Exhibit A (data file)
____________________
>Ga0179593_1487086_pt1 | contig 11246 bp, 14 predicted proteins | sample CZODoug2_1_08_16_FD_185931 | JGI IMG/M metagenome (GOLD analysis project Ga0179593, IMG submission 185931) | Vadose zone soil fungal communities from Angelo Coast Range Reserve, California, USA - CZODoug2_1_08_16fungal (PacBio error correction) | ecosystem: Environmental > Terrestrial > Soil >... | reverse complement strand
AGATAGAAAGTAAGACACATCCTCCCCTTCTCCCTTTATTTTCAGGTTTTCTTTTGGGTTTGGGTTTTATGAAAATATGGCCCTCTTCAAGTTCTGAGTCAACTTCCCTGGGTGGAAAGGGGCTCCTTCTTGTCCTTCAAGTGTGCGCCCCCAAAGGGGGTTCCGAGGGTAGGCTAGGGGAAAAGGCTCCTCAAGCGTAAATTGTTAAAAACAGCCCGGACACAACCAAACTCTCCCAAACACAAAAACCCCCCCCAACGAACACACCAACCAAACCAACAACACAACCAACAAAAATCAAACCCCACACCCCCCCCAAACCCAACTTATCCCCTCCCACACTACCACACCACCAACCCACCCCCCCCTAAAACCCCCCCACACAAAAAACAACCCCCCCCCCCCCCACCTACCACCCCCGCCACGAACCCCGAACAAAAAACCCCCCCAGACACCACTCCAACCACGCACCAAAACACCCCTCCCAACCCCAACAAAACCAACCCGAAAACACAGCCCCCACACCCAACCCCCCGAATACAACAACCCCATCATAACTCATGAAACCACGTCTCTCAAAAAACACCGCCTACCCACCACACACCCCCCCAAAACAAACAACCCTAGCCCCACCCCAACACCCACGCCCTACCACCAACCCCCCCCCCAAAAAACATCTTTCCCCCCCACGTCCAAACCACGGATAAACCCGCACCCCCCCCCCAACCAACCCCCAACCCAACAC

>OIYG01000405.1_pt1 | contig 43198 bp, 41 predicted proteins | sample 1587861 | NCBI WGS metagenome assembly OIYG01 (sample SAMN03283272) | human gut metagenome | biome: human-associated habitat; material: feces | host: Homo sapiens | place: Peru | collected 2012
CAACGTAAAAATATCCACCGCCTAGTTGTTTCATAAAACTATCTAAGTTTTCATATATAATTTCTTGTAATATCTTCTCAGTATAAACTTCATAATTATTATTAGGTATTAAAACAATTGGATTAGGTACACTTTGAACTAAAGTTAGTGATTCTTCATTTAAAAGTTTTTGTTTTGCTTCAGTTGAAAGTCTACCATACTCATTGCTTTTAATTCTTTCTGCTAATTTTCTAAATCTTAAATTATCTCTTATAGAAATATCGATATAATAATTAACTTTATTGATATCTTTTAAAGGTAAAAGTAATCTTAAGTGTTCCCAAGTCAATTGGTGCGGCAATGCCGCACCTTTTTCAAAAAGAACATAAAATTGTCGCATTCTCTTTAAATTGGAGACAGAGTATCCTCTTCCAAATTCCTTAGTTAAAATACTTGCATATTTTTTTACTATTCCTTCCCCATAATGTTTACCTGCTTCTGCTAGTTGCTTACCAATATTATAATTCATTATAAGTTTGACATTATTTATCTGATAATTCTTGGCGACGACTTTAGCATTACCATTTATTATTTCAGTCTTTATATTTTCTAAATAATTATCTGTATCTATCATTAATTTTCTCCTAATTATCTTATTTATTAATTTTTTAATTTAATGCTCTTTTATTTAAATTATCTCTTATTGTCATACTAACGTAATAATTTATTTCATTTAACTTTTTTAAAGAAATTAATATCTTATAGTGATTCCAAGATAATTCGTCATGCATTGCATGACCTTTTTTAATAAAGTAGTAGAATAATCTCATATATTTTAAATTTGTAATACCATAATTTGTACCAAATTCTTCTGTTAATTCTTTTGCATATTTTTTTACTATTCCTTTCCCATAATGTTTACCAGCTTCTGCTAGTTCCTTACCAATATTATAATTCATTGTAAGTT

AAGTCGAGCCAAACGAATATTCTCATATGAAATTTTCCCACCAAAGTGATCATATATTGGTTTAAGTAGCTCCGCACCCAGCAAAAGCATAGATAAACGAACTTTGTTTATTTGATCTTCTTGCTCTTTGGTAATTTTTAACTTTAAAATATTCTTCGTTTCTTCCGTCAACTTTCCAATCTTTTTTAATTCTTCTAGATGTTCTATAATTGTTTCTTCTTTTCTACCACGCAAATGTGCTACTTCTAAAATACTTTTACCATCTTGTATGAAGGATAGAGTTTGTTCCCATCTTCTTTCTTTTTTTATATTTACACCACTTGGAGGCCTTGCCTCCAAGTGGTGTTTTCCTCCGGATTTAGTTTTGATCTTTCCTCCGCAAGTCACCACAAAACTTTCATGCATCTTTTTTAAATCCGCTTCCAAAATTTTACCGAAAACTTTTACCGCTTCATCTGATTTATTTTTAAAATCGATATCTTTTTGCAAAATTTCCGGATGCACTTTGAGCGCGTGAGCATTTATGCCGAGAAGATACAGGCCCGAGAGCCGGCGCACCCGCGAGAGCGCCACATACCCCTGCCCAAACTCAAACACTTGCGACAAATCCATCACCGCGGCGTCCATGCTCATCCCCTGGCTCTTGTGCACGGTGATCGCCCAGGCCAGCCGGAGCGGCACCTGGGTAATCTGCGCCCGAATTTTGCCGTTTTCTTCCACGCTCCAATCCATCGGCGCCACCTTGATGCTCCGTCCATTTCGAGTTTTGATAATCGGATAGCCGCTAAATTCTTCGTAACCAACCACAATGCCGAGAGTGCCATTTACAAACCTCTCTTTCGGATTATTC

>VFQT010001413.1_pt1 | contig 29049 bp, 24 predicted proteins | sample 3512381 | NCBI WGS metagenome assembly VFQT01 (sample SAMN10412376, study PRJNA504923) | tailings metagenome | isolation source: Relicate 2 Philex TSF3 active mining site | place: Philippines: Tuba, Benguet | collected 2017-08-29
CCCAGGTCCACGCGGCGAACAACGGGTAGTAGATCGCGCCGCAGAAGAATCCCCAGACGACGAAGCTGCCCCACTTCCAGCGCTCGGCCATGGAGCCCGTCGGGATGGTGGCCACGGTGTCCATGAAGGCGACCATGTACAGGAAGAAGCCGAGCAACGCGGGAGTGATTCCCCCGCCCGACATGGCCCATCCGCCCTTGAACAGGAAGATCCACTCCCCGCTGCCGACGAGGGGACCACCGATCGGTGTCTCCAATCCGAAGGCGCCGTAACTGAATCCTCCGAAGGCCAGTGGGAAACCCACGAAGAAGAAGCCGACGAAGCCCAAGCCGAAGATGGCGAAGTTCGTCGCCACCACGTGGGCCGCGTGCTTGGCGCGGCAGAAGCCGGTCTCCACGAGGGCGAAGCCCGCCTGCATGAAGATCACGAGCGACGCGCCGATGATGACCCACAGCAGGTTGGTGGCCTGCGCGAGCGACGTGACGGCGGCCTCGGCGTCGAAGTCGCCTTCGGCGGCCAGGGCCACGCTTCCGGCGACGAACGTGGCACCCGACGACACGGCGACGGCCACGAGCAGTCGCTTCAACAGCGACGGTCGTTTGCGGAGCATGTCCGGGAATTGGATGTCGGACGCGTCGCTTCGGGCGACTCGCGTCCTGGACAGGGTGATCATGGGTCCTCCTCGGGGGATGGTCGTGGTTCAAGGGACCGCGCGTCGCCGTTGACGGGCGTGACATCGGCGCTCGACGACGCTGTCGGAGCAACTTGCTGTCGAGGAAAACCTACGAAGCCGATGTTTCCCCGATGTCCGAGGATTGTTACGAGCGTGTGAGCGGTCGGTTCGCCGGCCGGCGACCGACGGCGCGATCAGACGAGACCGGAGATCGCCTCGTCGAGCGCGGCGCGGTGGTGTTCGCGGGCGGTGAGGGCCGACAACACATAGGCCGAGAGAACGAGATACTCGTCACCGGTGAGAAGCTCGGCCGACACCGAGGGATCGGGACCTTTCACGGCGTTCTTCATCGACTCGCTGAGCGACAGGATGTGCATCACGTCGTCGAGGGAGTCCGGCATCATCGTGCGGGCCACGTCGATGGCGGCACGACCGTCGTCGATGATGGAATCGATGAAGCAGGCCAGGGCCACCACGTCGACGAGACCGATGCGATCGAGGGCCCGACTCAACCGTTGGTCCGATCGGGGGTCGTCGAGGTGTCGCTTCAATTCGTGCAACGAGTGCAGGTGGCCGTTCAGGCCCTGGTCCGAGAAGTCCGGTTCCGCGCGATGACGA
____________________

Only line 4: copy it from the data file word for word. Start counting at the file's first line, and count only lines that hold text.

CAACGTAAAAATATCCACCGCCTAGTTGTTTCATAAAACTATCTAAGTTTTCATATATAATTTCTTGTAATATCTTCTCAGTATAAACTTCATAATTATTATTAGGTATTAAAACAATTGGATTAGGTACACTTTGAACTAAAGTTAGTGATTCTTCATTTAAAAGTTTTTGTTTTGCTTCAGTTGAAAGTCTACCATACTCATTGCTTTTAATTCTTTCTGCTAATTTTCTAAATCTTAAATTATCTCTTATAGAAATATCGATATAATAATTAACTTTATTGATATCTTTTAAAGGTAAAAGTAATCTTAAGTGTTCCCAAGTCAATTGGTGCGGCAATGCCGCACCTTTTTCAAAAAGAACATAAAATTGTCGCATTCTCTTTAAATTGGAGACAGAGTATCCTCTTCCAAATTCCTTAGTTAAAATACTTGCATATTTTTTTACTATTCCTTCCCCATAATGTTTACCTGCTTCTGCTAGTTGCTTACCAATATTATAATTCATTATAAGTTTGACATTATTTATCTGATAATTCTTGGCGACGACTTTAGCATTACCATTTATTATTTCAGTCTTTATATTTTCTAAATAATTATCTGTATCTATCATTAATTTTCTCCTAATTATCTTATTTATTAATTTTTTAATTTAATGCTCTTTTATTTAAATTATCTCTTATTGTCATACTAACGTAATAATTTATTTCATTTAACTTTTTTAAAGAAATTAATATCTTATAGTGATTCCAAGATAATTCGTCATGCATTGCATGACCTTTTTTAATAAAGTAGTAGAATAATCTCATATATTTTAAATTTGTAATACCATAATTTGTACCAAATTCTTCTGTTAATTCTTTTGCATATTTTTTTACTATTCCTTTCCCATAATGTTTACCAGCTTCTGCTAGTTCCTTACCAATATTATAATTCATTGTAAGTT